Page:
The current season of “Succession” included an episode with the Juvet Landscape Hotel in Valldal, Norway (spoiler alert!) as the backdrop for heated negotiations between the Roy family and a potential buyer of their company. Interest in the hotel spiked this week following last week’s episode.


“These kind of media crossovers have been very successful,” said Richard Clarke, a managing director who covers the hotel industry at Bernstein. “One of the biggest success stories has been ‘Formula 1: Drive to Survive,’ the Formula 1 documentary on Netflix, which massively increased the interest in Formula 1 in the U.S., where it was never particularly popular.”

The Park Hyatt Tokyo soared in popularity following its turn on the silver screen in the 2003 film “Lost in Translation” starring Bill Murray and Scarlett Johansson. Scenes depicted the duo frequently socializing in the hotel’s New York Bar overlooking Tokyo. The hotel is expected to close for an extensive renovation later this year. Even scene-stealing hotels sometimes require a touch-up.

Related: Park Hyatt Tokyo will close in 2024 for a much-needed, yearlong remodel

Clarke also points to how real estate agents use media tie-ins to sell pricy homes like the $29 million New York City condo used as the fictional home for Kendall Roy in “Succession.”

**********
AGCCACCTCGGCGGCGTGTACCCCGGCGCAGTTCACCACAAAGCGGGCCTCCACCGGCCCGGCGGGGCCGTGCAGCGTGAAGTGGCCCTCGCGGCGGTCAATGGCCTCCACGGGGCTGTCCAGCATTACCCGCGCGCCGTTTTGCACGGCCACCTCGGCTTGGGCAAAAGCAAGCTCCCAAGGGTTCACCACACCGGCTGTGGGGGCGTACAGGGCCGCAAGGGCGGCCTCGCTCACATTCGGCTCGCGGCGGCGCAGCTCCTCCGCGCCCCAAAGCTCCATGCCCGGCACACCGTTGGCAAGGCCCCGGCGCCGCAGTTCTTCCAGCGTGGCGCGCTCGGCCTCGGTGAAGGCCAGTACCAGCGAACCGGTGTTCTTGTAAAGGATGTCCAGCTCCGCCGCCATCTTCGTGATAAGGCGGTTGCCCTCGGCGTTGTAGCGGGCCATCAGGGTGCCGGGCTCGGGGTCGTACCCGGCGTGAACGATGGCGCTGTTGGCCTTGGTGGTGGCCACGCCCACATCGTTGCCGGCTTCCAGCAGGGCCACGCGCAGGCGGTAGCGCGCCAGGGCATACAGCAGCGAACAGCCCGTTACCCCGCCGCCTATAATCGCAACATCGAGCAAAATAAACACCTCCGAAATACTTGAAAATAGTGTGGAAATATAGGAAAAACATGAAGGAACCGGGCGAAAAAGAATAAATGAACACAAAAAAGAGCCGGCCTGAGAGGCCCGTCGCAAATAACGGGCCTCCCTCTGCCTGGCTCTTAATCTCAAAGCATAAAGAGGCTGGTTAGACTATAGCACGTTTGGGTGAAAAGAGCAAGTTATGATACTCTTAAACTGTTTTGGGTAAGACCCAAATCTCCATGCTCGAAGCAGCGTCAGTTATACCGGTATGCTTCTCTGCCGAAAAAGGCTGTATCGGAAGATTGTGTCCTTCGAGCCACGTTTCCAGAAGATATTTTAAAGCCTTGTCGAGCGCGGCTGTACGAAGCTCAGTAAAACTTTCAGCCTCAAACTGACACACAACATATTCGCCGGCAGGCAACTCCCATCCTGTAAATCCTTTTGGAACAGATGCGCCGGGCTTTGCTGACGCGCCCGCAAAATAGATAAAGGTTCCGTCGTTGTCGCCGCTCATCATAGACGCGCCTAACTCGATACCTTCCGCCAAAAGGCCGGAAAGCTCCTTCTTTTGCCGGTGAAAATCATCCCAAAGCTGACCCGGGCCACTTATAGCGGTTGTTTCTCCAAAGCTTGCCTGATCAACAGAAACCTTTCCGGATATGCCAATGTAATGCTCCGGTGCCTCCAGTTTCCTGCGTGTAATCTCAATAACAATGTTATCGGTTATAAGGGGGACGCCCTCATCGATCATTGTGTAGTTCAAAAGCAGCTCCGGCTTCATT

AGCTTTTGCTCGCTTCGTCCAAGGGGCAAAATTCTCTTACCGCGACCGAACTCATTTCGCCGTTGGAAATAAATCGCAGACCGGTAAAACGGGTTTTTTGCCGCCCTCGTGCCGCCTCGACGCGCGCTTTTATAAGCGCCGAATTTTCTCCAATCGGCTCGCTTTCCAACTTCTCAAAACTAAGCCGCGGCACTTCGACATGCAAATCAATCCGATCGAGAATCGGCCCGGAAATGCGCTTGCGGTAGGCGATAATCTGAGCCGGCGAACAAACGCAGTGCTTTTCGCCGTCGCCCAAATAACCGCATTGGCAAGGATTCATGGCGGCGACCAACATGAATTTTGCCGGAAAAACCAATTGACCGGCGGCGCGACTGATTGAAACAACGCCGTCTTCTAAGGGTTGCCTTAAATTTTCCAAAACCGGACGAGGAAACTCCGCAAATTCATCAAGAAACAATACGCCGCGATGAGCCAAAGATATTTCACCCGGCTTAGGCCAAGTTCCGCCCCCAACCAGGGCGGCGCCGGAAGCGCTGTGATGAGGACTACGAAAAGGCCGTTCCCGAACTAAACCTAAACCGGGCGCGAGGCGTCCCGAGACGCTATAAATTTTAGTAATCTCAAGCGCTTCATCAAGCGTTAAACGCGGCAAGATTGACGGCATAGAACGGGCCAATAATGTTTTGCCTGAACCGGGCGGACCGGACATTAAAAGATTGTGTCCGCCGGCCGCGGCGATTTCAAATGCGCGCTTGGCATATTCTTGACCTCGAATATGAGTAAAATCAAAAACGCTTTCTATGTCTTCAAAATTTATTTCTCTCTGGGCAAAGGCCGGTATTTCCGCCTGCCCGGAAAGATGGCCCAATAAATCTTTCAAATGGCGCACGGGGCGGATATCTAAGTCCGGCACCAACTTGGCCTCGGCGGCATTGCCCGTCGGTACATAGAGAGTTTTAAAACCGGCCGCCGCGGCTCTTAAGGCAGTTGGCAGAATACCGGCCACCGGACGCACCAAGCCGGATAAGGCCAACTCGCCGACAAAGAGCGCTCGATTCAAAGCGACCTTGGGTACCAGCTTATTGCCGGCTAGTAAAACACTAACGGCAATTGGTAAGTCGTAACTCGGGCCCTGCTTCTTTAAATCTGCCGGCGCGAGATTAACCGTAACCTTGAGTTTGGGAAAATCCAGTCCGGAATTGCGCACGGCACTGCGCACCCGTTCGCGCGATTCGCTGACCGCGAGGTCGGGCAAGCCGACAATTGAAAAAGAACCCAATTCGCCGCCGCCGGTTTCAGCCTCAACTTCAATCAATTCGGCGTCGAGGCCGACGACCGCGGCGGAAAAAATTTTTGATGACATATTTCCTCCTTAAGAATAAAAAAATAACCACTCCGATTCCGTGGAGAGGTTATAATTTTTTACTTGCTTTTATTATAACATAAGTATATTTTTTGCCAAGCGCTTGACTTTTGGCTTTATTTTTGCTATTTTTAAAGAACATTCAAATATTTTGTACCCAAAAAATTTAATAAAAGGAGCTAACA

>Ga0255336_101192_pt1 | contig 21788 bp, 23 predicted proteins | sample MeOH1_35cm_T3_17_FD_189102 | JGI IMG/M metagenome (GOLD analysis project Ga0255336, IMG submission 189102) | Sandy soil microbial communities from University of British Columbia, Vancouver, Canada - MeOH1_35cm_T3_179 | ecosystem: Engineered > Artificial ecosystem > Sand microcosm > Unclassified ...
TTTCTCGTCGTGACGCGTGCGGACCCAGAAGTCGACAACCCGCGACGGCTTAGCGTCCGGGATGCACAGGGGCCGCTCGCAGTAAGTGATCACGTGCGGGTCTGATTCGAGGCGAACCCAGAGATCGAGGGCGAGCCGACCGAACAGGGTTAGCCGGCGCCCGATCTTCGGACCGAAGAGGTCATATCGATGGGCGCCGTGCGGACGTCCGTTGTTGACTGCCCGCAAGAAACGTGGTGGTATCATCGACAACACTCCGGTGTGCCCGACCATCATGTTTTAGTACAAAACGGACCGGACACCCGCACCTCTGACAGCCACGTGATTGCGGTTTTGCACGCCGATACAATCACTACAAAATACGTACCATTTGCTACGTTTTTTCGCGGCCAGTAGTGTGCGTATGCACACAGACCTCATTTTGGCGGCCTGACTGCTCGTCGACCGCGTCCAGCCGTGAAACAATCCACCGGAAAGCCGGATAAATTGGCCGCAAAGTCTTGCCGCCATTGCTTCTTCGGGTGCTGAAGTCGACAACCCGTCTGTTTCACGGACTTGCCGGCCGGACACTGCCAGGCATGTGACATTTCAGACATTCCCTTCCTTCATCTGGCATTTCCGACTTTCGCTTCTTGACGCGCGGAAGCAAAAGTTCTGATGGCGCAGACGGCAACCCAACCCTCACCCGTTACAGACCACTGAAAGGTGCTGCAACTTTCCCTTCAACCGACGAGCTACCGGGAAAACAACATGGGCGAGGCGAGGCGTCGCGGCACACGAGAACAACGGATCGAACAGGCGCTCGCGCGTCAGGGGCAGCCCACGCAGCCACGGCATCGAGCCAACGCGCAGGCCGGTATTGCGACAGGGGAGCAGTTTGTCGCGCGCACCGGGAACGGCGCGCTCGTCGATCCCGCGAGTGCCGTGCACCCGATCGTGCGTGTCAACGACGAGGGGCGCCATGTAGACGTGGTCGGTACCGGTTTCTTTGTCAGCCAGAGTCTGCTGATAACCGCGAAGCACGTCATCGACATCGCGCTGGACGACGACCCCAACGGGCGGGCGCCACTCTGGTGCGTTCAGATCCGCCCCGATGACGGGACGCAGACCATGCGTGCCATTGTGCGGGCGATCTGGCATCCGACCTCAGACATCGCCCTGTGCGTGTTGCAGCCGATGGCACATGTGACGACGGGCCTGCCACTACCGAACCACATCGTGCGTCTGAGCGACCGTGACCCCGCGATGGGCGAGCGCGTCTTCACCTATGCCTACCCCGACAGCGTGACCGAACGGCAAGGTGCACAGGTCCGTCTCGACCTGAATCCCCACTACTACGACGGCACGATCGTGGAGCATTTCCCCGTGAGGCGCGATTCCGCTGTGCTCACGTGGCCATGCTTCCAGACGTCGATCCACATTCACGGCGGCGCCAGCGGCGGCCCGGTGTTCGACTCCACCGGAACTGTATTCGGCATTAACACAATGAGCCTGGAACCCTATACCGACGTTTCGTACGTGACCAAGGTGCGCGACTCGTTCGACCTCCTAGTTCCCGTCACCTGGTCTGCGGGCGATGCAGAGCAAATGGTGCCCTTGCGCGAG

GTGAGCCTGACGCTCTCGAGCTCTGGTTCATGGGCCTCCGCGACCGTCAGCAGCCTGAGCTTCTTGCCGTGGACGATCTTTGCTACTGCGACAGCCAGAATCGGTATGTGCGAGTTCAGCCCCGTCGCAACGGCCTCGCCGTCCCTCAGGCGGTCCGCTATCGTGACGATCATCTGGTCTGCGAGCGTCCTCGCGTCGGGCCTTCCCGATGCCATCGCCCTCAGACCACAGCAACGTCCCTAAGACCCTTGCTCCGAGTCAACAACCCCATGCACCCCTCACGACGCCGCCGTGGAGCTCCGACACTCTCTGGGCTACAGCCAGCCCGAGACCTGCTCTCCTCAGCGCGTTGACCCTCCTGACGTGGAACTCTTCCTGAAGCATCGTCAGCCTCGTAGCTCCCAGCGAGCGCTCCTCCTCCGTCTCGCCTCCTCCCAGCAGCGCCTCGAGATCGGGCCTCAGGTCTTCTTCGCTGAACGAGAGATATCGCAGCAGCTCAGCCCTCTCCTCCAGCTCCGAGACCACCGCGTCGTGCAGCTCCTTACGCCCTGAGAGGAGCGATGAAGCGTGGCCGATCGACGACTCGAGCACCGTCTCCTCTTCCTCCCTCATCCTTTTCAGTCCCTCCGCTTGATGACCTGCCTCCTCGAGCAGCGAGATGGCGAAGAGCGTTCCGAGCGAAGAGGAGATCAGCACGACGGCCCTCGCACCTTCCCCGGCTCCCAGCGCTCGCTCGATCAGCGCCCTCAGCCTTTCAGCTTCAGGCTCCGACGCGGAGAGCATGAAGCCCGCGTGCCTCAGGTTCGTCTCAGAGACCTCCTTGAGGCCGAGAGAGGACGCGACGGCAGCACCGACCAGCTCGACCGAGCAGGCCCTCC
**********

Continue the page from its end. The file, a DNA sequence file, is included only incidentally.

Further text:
“We’ll probably see more media generation to support particular properties,” he added. “You’ll see more of this sort of guerrilla media where people will look at the Four Seasons [and] ‘White Lotus’ tie-in and say, ‘Oh, actually, this is where we want to stay.’”

That’s great news for hotel companies that manage to get the coveted spot on a hit television show or movie.

But prepare to save up if you ever plan on staying at one of these hotels.

“I would imagine the San Domenico Palace will do very well occupancy- and rate-wise this summer, a projected result of traveler demand with residual help from the awareness it received from the show,” Lanz said. “How many of us are trying to guess which hotel will be the location for Season Three? It’s a fun pop icon and cult favorite, and how great to have such fun distractions from the real world.”

She later added (spoiler alert!): “We only wish Jennifer Coolidge could come back.”

Related reading:


Source link

We will be happy to hear your thoughts

Leave a reply

Compare items
  • Total (0)